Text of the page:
Written and performed by Nick Revell
Producer: Steve Doherty
A Giddy Goat production for BBC Radio 4.


THU 23:30 Today in Parliament (b0bgw30v)

All the news from today's sitting at Westminster.



FRIDAY 14 SEPTEMBER 2018

FRI 00:00 Midnight News (b0bgw32k)

The latest national and international news from BBC Radio 4. Followed by Weather.


FRI 00:30 Book of the Week (b0bh5x20)
[Repeat of broadcast at 09:45 on Thursday]


FRI 00:48 Shipping Forecast (b0bgw32m)

The latest shipping forecast.


FRI 01:00 Selection of BBC World Service Programmes (b0bgw32p)

FRI 05:20 Shipping Forecast (b0bgw32r)

The latest shipping forecast.


FRI 05:30 News Briefing (b0bgw32t)

The latest news from BBC Radio 4.


FRI 05:43 Prayer for the Day (b0bjnpsm)

A spiritual comment and prayer to begin the day with Rev Dr Lesley Carroll.


FRI 05:45 Farming Today (b0bgw32w)

The latest news about food, farming and the countryside.


FRI 05:58 Tweet of the Day (b09wvgfw)
Mark Cocker on the Curlew

High in the Derbyshire hills the bubbling melancholic sound of the curlew lifts nature writer Mark Cocker's heart in this Tweet of the Day.

Producer Tim Dee
Photograph: Kevin Carolan.


FRI 06:00 Today (b0bgw32y)

News and current affairs, including Yesterday in Parliament, Sports Desk, Weather and Thought for the Day.


FRI 09:00 The Reunion (b0bgw7lh)
[Repeat of broadcast at 11:15 on Sunday]


FRI 09:45 Book of the Week (b0bh8vny)
Hello World: How to be Human in the Age of the Machine, Humans

Society has slowly handed over significant control to computers but how much should we rely on them over our own instincts? Mathematician Hannah Fry uncovers the hidden algorithms behind almost every aspect of our modern lives; lifting the lid on their inner workings, demonstrating their power and exposing their limitations.

Humans: charting a course to a future where humans and computers work together.

Written and read by Hannah Fry
Abridged by Robin Brooks
Producer: Eilidh McCreadie.


FRI 10:00 Woman's Hour (b0bgw330)

Programme that offers a female perspective on the world.


FRI 10:45 15 Minute Drama (b0bh8vp0)
Subterranean Homesick Blues, Episode 5

AL Kennedy's comic drama starring Bill Nighy and Anna Calder-Marshall as John and Maggie attempting to give love one more chance.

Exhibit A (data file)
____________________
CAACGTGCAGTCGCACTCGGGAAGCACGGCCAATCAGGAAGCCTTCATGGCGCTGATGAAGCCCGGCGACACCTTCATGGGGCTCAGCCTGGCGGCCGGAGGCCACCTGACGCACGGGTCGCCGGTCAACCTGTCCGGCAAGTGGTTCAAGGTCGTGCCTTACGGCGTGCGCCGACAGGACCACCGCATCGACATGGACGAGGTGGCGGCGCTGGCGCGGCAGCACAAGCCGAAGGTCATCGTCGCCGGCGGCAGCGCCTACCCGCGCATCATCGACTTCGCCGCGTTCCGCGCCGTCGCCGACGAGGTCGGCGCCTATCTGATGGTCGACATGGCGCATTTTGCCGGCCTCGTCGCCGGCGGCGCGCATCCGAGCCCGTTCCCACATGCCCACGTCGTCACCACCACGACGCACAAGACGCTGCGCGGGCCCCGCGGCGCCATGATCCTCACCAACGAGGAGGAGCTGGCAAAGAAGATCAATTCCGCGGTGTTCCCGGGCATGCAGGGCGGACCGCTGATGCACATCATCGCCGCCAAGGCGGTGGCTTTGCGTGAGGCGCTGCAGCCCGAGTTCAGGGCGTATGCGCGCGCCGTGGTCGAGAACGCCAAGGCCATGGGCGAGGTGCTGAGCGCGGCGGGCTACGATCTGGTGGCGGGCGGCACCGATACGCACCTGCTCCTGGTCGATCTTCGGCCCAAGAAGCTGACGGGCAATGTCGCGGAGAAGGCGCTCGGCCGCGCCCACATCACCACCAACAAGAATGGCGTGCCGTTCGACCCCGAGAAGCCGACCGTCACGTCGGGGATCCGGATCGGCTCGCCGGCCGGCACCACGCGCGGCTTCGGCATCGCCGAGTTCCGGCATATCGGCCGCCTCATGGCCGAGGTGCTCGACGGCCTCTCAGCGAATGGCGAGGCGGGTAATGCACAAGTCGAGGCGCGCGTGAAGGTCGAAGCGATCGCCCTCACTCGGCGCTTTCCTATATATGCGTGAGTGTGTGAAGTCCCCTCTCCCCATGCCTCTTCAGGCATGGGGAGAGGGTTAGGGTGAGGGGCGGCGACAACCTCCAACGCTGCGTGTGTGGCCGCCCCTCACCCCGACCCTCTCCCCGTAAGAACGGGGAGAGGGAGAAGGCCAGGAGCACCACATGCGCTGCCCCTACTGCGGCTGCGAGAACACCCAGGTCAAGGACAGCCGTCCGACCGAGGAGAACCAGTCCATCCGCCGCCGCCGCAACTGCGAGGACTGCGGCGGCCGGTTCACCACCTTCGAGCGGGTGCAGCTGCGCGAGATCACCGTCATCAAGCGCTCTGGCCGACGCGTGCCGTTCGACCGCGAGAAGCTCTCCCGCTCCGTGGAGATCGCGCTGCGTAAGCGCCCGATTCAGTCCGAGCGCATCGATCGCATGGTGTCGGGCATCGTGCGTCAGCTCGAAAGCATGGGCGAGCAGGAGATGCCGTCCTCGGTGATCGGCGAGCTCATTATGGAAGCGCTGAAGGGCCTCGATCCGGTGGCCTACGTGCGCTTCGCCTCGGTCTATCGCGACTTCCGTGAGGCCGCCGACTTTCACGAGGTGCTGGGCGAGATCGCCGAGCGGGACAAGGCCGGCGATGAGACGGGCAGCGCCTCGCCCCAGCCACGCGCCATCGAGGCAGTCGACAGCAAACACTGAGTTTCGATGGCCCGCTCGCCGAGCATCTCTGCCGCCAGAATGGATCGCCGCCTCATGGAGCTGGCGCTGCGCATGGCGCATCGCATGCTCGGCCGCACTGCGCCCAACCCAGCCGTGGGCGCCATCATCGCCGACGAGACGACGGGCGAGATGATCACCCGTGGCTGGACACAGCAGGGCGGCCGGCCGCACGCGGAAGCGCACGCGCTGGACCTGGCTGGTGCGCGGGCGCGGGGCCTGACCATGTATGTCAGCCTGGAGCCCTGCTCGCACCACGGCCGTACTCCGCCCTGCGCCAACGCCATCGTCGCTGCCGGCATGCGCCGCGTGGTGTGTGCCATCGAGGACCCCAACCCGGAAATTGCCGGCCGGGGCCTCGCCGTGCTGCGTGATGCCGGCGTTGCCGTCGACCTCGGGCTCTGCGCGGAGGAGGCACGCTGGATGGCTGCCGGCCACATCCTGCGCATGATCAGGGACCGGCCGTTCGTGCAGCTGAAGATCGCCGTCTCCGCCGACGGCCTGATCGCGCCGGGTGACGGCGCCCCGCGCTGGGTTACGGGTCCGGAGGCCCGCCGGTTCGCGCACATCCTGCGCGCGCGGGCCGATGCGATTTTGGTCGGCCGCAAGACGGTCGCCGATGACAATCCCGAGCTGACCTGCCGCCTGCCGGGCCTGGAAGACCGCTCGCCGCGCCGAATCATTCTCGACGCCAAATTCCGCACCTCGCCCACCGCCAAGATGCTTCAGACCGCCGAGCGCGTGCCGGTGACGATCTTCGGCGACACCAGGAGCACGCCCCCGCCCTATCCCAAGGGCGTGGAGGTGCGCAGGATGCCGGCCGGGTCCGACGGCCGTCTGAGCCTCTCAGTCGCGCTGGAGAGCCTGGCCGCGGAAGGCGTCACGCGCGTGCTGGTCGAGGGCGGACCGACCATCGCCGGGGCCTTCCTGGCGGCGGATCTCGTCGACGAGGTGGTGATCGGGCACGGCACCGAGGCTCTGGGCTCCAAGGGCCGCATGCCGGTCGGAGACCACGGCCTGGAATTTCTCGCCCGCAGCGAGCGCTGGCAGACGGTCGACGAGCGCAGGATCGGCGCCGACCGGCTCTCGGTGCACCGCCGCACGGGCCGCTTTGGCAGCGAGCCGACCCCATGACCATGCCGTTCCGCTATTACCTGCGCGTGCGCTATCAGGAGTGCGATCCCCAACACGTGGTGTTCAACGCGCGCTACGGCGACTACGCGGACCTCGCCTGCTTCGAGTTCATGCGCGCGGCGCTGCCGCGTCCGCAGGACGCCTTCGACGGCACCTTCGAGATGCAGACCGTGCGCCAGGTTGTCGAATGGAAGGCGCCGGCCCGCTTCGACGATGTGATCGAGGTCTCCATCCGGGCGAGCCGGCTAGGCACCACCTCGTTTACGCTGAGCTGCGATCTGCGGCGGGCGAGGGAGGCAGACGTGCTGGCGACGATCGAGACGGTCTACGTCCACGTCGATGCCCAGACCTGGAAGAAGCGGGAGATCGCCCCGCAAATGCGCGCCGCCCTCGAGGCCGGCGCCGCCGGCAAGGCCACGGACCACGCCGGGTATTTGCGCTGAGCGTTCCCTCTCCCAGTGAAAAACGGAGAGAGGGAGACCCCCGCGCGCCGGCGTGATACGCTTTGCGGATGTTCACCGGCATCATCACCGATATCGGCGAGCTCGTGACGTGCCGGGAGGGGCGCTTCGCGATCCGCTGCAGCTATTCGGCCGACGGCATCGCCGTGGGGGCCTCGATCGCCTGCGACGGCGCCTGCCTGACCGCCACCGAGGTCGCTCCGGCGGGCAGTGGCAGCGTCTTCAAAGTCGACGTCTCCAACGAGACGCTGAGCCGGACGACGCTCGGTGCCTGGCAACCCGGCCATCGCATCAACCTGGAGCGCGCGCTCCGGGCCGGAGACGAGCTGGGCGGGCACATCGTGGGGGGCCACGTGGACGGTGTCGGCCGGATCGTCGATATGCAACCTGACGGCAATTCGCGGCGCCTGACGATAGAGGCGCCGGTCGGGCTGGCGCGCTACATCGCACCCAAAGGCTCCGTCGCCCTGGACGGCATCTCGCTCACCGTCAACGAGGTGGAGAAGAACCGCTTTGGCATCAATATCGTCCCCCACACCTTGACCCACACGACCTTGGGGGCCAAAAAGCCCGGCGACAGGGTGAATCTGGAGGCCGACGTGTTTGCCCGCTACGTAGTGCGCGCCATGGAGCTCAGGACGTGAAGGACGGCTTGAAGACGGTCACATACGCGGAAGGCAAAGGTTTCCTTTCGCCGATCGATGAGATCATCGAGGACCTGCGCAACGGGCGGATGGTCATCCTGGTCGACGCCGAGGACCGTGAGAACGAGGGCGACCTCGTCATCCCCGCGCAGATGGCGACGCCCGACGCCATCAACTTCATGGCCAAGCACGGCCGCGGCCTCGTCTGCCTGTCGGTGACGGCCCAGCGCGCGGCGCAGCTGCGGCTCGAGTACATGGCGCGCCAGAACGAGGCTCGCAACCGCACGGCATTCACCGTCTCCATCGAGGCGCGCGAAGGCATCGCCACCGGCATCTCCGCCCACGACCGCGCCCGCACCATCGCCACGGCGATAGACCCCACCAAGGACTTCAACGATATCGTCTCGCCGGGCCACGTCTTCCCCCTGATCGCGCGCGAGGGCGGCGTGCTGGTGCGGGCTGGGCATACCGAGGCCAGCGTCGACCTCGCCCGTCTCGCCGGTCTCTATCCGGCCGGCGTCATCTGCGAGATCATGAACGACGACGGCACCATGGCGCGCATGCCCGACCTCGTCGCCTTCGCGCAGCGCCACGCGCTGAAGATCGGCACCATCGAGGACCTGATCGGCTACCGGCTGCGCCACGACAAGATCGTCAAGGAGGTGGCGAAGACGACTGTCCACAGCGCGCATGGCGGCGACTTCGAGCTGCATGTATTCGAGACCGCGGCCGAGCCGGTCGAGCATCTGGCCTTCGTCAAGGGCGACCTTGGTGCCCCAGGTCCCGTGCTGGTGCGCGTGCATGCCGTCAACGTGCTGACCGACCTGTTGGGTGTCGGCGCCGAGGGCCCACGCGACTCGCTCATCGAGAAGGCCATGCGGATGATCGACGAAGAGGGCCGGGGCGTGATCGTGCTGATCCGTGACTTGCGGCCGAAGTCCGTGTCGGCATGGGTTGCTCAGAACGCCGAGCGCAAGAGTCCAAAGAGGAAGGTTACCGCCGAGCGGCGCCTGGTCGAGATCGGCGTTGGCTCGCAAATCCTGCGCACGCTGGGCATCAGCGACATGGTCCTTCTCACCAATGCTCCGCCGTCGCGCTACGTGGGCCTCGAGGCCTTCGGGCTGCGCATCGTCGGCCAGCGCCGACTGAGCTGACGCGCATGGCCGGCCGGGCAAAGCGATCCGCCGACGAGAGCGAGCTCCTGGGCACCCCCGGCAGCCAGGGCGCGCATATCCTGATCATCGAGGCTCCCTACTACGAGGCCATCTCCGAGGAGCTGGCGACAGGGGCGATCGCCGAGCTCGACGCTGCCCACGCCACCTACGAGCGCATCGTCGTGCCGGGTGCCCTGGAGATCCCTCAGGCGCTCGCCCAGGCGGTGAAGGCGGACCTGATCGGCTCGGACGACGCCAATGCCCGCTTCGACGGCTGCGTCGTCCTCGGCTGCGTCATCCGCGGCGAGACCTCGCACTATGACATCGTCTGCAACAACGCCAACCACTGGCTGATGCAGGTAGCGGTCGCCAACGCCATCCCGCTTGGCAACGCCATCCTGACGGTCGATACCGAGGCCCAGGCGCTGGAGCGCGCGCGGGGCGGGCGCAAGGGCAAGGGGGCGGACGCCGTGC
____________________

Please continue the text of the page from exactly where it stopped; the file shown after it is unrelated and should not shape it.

Why doesn't Maggie want to let her daughter know that John has moved in?
Maybe John is going to have to change to take their relationship to the next stage.

Written by AL Kennedy
Directed by Sally Avens.


FRI 11:00 Journeys in Afrofuturism (b0b7dlym)

In the light of the phenomenal success of the Black Panther movie, Emma Dabiri explores the resurgence of Afrofuturism in arts, and particularly in music.

Afrofuturism is a term used to describe much art and music of black of origin, often when it uses ancient African imagery and mythologies and fuses it with something other-worldly and futuristic.

From the cosmic sounds of jazz musician Sun Ra, who reinvented himself as an Egyptian-inspired space-traveller, to the syncopated beats of UK Jungle, Emma asks whether Afrofuturism has found a particular home among black British musicians and considers how it helps explore identity beyond limiting sterotypes.

Musician and artist Gaika and DJ, musician and producer A Guy Called Gerald talk about how they have mixed African and Caribbean beats with electronic music to examine life in the UK, and filmmaker Jenn Nkiru discusses the challenges of breaking down black sterotypes in film.

Writer Ekow Eshun tells Emma why Afrofuturism is having a resurgence at the moment, and young London rapper AM talks about his use of morse code and binary in freestyle rapping as a new kind of Afrofuturism.

Producer: Jo Wheeler
A Just Radio production for BBC Radio 4.


FRI 11:30 It's a Fair Cop (b0bh8vp2)
Series 4, Office Banter

Serving police officer Alfie Moore with the second episode of the series in which he makes his audience take the policing decisions in a real life case. This week he deals with the subject of sexual misconduct. What is the legal definition and how do you investigate allegations? With stories of cases he's dealt with and audience participation Alfie handles this very sensitive and current issue with skill and empathy.

Writer and presenter ..... Alfie Moore
Script editor ..... Will Ing
Producer ..... Alison Vernon-Smith.


FRI 12:00 News Summary (b0bgw332)

The latest national and international news from BBC Radio 4.


FRI 12:04 A History of Ideas (b05ny11v)
Ayn Rand and Selfishness

The Russian-American novelist Ayn Rand believed that behaving rationally meant putting your own interests first: you actually have a moral duty to be selfish. Altruism or self-sacrifice are immoral, she claimed, as is asking for help from others. Clearly this goes against most traditional views of ethics, but Rand's views have become influential, particularly in some corners of American politics.